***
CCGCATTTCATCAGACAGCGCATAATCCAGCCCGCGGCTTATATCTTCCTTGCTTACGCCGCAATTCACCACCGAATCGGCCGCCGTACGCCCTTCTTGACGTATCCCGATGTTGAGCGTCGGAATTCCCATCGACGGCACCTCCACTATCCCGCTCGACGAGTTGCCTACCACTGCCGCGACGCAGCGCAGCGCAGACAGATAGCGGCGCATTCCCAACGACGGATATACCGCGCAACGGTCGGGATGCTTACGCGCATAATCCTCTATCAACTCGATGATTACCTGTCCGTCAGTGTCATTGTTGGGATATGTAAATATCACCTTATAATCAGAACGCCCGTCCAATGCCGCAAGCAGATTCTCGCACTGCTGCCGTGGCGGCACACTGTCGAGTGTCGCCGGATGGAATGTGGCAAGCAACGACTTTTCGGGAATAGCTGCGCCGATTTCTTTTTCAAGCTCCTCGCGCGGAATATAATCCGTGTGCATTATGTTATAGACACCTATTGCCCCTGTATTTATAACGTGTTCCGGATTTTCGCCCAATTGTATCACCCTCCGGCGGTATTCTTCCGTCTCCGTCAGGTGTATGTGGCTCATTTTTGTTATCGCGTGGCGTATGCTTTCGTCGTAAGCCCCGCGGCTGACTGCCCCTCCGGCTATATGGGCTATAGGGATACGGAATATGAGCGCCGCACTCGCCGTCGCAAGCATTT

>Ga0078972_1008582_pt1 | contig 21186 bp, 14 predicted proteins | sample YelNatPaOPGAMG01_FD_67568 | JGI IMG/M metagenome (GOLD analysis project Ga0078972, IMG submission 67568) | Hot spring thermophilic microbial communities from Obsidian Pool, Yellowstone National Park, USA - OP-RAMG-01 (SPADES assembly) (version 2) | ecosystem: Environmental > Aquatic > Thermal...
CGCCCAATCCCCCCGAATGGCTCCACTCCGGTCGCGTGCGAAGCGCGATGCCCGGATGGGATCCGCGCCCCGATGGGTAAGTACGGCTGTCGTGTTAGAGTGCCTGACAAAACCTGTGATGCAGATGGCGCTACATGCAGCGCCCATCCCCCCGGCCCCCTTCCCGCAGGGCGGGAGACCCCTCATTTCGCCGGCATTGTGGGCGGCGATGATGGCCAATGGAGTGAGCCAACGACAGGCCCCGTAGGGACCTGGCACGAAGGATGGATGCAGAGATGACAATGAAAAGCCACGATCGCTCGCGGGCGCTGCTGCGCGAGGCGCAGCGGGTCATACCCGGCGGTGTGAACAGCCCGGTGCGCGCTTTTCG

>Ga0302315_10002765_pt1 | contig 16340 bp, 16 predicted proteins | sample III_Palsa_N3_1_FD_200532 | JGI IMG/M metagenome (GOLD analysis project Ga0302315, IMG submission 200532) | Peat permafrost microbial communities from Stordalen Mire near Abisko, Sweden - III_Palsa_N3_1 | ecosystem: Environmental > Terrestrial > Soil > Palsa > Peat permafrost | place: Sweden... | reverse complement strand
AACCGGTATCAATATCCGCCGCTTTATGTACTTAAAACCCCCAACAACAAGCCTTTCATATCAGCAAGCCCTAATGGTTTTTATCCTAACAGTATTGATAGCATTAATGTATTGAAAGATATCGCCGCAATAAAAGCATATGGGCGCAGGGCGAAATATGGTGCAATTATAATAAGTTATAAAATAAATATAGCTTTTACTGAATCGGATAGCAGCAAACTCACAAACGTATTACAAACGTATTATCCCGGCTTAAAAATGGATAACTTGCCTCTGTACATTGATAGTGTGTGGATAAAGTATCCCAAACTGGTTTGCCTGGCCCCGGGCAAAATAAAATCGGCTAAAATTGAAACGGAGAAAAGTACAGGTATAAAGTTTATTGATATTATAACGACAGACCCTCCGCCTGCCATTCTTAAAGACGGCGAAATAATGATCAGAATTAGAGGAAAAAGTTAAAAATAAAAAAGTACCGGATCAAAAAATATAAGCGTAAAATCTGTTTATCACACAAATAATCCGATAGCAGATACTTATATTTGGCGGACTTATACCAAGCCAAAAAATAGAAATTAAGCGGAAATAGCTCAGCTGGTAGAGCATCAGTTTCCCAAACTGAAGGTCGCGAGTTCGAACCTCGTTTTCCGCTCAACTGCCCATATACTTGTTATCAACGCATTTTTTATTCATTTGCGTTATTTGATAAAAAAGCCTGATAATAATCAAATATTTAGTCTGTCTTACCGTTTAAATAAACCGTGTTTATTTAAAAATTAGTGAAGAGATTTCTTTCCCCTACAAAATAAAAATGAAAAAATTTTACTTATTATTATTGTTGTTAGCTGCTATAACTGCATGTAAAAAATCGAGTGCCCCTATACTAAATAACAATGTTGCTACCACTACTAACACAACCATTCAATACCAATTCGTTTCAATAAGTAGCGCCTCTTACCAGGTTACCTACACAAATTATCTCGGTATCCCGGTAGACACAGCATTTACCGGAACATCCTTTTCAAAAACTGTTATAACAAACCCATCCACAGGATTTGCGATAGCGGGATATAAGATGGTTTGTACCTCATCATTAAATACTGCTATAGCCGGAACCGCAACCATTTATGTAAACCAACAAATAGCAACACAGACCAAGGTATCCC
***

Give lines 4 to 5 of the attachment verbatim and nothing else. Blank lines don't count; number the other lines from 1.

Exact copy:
>Ga0302315_10002765_pt1 | contig 16340 bp, 16 predicted proteins | sample III_Palsa_N3_1_FD_200532 | JGI IMG/M metagenome (GOLD analysis project Ga0302315, IMG submission 200532) | Peat permafrost microbial communities from Stordalen Mire near Abisko, Sweden - III_Palsa_N3_1 | ecosystem: Environmental > Terrestrial > Soil > Palsa > Peat permafrost | place: Sweden... | reverse complement strand
AACCGGTATCAATATCCGCCGCTTTATGTACTTAAAACCCCCAACAACAAGCCTTTCATATCAGCAAGCCCTAATGGTTTTTATCCTAACAGTATTGATAGCATTAATGTATTGAAAGATATCGCCGCAATAAAAGCATATGGGCGCAGGGCGAAATATGGTGCAATTATAATAAGTTATAAAATAAATATAGCTTTTACTGAATCGGATAGCAGCAAACTCACAAACGTATTACAAACGTATTATCCCGGCTTAAAAATGGATAACTTGCCTCTGTACATTGATAGTGTGTGGATAAAGTATCCCAAACTGGTTTGCCTGGCCCCGGGCAAAATAAAATCGGCTAAAATTGAAACGGAGAAAAGTACAGGTATAAAGTTTATTGATATTATAACGACAGACCCTCCGCCTGCCATTCTTAAAGACGGCGAAATAATGATCAGAATTAGAGGAAAAAGTTAAAAATAAAAAAGTACCGGATCAAAAAATATAAGCGTAAAATCTGTTTATCACACAAATAATCCGATAGCAGATACTTATATTTGGCGGACTTATACCAAGCCAAAAAATAGAAATTAAGCGGAAATAGCTCAGCTGGTAGAGCATCAGTTTCCCAAACTGAAGGTCGCGAGTTCGAACCTCGTTTTCCGCTCAACTGCCCATATACTTGTTATCAACGCATTTTTTATTCATTTGCGTTATTTGATAAAAAAGCCTGATAATAATCAAATATTTAGTCTGTCTTACCGTTTAAATAAACCGTGTTTATTTAAAAATTAGTGAAGAGATTTCTTTCCCCTACAAAATAAAAATGAAAAAATTTTACTTATTATTATTGTTGTTAGCTGCTATAACTGCATGTAAAAAATCGAGTGCCCCTATACTAAATAACAATGTTGCTACCACTACTAACACAACCATTCAATACCAATTCGTTTCAATAAGTAGCGCCTCTTACCAGGTTACCTACACAAATTATCTCGGTATCCCGGTAGACACAGCATTTACCGGAACATCCTTTTCAAAAACTGTTATAACAAACCCATCCACAGGATTTGCGATAGCGGGATATAAGATGGTTTGTACCTCATCATTAAATACTGCTATAGCCGGAACCGCAACCATTTATGTAAACCAACAAATAGCAACACAGACCAAGGTATCCC